Economists have estimated that a ruling like Tuesday's, in favor of the plaintiffs in Halbig v. Burwell, would eventually cause 6.5 million people nationally to forgo insurance purchased with now-illegal tax credits. 
Nearly 7 million people used the exchanges to buy coverage in 2014, and more than 80% of them qualified for a tax credit that averaged about $2,900 per enrollee. Most of them are likely to forgo the coverage rather than pay the full price themselves, legal experts on both sides of the issue say. That would set up a situation where only people with immediate plans to use the insurance — that is, the sick or chronically ill — would be likely to find a way to pay for it. Skewing insurers' risk pools would most likely cause prices to rise, perhaps dramatically. 
The ruling could also destabilize non-group insurance markets outside the exchanges.
That's because the reform law required insurance companies to put individuals in the same risk pools for coverage, regardless of whether they use an exchange or not. In other words, the grouping of disproportionately sick individuals in the exchanges could cause non-group premiums to rise outside the exchanges as well, because individuals in each state are in the same risk pool. 
The Halbig case is not the only such lawsuit based on the legal theory that the reform law was only supposed to offer subsidies through federal exchanges. 
The Competitive Enterprise Institute, which coordinated Halbig v. Burwell, also has a case called King v. Burwell awaiting a decision before judges of the 4th U.S. Circuit Court of Appeals in Richmond, Virginia. In addition, federal lawsuits filed by state officials, Pruitt v. Sebelius in Oklahoma and Indiana v. IRS, are pending in U.S. District Courts in Oklahoma City and Indianapolis.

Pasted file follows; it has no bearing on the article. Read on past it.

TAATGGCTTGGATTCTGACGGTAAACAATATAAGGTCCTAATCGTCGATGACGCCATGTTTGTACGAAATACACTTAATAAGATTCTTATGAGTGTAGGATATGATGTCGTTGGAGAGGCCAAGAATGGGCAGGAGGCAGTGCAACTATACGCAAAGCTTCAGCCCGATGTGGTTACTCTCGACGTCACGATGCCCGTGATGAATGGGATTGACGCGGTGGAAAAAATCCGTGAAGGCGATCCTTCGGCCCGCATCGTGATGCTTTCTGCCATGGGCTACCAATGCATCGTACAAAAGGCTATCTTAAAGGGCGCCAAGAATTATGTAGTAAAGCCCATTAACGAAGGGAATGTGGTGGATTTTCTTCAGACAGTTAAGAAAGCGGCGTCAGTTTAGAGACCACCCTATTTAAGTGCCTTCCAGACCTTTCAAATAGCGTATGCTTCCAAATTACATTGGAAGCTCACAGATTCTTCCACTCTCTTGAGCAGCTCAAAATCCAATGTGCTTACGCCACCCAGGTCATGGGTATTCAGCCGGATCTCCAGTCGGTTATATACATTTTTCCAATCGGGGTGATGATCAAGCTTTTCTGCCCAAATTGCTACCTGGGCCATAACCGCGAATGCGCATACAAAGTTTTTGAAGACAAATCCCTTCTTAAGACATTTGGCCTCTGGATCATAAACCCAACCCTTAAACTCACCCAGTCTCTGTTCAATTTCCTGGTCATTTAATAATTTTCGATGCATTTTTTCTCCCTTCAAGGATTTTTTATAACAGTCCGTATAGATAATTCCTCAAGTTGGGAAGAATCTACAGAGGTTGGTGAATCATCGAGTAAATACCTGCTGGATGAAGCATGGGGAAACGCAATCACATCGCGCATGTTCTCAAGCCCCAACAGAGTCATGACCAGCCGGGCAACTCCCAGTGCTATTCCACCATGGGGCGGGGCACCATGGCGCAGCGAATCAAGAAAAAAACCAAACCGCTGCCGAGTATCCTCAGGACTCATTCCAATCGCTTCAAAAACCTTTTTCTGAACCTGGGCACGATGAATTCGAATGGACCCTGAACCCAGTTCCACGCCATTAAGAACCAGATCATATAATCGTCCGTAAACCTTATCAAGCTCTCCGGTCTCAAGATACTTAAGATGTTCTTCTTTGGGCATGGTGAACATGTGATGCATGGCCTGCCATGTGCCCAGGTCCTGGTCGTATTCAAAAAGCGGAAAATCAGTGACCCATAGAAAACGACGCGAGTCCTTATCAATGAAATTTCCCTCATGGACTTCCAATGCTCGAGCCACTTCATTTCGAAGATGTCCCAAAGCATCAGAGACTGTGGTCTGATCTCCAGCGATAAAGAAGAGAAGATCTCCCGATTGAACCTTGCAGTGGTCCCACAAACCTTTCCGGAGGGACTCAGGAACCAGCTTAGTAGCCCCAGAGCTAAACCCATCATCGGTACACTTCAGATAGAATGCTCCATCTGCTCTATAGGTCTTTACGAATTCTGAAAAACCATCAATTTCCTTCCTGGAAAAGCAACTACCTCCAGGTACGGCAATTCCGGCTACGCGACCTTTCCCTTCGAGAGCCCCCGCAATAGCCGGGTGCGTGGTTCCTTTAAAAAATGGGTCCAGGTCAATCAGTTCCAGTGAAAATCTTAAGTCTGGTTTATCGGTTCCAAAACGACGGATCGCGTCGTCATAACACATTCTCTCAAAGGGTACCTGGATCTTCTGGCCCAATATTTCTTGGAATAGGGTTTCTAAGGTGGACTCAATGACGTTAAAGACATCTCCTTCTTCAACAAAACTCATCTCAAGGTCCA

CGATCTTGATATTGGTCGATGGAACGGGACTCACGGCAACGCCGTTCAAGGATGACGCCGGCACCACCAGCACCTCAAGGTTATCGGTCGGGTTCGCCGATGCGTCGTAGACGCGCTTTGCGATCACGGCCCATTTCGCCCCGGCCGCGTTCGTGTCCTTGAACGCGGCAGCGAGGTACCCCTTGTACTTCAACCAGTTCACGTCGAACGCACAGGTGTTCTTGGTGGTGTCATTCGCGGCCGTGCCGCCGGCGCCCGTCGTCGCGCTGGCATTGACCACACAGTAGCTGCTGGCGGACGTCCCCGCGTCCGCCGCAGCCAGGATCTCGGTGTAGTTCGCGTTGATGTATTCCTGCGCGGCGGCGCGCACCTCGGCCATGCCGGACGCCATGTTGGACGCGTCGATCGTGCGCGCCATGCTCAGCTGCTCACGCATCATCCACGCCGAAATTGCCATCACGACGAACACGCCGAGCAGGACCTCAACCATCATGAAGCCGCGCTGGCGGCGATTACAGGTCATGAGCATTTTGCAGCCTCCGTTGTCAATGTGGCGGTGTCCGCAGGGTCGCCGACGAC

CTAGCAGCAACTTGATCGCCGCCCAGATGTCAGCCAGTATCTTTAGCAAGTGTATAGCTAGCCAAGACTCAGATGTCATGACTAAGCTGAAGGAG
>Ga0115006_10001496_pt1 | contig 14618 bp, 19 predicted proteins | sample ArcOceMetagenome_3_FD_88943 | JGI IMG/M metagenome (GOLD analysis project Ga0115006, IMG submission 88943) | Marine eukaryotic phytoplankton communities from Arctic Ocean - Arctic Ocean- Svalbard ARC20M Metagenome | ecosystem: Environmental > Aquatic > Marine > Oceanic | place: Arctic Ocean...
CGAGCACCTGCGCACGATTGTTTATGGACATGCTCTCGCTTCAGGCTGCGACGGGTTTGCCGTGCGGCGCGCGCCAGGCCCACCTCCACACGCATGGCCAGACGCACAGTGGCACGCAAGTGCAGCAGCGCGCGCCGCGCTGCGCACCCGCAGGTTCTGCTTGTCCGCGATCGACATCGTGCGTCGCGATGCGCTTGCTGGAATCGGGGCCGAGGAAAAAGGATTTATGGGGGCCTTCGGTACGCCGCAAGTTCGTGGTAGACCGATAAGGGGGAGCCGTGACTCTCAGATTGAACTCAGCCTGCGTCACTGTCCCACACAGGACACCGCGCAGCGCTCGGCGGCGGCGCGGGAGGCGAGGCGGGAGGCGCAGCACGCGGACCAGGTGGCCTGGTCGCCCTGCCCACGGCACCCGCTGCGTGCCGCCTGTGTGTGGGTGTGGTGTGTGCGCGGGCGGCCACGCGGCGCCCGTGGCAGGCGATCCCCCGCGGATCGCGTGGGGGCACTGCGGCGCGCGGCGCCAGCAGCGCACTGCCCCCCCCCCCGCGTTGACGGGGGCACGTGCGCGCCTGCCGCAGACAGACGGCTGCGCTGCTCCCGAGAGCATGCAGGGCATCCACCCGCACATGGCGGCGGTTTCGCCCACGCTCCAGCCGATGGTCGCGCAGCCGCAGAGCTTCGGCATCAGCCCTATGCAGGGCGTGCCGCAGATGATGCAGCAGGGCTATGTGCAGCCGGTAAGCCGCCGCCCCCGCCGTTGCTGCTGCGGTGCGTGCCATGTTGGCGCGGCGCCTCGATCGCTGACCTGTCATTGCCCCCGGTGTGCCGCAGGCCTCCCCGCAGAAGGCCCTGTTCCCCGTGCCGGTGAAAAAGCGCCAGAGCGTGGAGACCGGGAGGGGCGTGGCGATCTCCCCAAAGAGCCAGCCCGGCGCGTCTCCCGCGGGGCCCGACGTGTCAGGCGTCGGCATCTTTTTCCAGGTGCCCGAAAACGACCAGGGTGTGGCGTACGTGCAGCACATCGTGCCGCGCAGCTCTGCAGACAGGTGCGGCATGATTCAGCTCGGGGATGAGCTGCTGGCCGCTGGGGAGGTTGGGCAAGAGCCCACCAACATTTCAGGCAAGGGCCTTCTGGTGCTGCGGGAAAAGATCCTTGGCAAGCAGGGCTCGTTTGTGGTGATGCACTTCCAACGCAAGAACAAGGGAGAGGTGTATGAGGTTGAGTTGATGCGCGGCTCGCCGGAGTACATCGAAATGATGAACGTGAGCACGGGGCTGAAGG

Traditionally, the Supreme Court waits for two circuit courts to issue split rulings on the same question before taking up a case, though the court is free to accept cases involving urgent national questions if it chooses.

This is from the 4th Circuit's conflicting decision in King v. Burwell on pages 42-42:
In fact, Appellants’ [challengers to the subsidies] reading is not literal; it’s cramped. No case stands for the proposition that literal readings should take place in a vacuum, acontextually, and untethered from other parts of the operative text; indeed, the case law indicates the opposite. National Association of Home Builders v. Defenders of Wildlife, 551 U.S. 644, 666 (2007). So does common sense: If I ask for pizza from Pizza Hut for lunch but clarify that I would be fine with a pizza from Domino’s, and I then specify that I want ham and pepperoni on my pizza from Pizza Hut, my friend who returns from Domino’s with a ham and pepperoni pizza has still complied with a literal construction of my lunch order. That is this case: Congress specified that Exchanges should be established and run by the states, but the contingency provision permits federal officials to act in place of the state when it fails to establish an Exchange. The premium tax credit calculation subprovision later specifies certain conditions regarding state-run Exchanges, but that does not mean that a literal reading of that provision somehow precludes its applicability to substitute federally-run Exchanges or erases the contingency provision out of the statute.  

Other Coverage on Today's Decisions:

Federal Courts Zig and Zag on Obamacare Tax Credits
July 22, 2014 - National Center for Policy Analysis